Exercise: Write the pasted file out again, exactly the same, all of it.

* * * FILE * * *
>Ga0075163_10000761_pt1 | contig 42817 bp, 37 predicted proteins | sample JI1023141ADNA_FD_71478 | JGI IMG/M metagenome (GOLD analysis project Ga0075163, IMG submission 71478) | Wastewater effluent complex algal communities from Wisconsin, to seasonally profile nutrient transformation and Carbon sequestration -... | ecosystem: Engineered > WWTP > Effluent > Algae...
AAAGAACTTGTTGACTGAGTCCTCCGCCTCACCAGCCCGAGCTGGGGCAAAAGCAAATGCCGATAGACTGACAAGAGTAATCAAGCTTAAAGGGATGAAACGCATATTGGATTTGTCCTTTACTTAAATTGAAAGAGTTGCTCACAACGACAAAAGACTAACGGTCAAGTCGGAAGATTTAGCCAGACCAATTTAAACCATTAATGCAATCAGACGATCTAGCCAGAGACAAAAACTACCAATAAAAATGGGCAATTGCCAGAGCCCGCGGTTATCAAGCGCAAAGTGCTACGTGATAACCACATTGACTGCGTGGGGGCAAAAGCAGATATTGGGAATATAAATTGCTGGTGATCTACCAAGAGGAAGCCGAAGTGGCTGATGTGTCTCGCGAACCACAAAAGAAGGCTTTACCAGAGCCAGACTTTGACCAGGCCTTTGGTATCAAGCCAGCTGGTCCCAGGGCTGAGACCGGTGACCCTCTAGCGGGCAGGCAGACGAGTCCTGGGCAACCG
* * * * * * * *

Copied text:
>Ga0075163_10000761_pt1 | contig 42817 bp, 37 predicted proteins | sample JI1023141ADNA_FD_71478 | JGI IMG/M metagenome (GOLD analysis project Ga0075163, IMG submission 71478) | Wastewater effluent complex algal communities from Wisconsin, to seasonally profile nutrient transformation and Carbon sequestration -... | ecosystem: Engineered > WWTP > Effluent > Algae...
AAAGAACTTGTTGACTGAGTCCTCCGCCTCACCAGCCCGAGCTGGGGCAAAAGCAAATGCCGATAGACTGACAAGAGTAATCAAGCTTAAAGGGATGAAACGCATATTGGATTTGTCCTTTACTTAAATTGAAAGAGTTGCTCACAACGACAAAAGACTAACGGTCAAGTCGGAAGATTTAGCCAGACCAATTTAAACCATTAATGCAATCAGACGATCTAGCCAGAGACAAAAACTACCAATAAAAATGGGCAATTGCCAGAGCCCGCGGTTATCAAGCGCAAAGTGCTACGTGATAACCACATTGACTGCGTGGGGGCAAAAGCAGATATTGGGAATATAAATTGCTGGTGATCTACCAAGAGGAAGCCGAAGTGGCTGATGTGTCTCGCGAACCACAAAAGAAGGCTTTACCAGAGCCAGACTTTGACCAGGCCTTTGGTATCAAGCCAGCTGGTCCCAGGGCTGAGACCGGTGACCCTCTAGCGGGCAGGCAGACGAGTCCTGGGCAACCG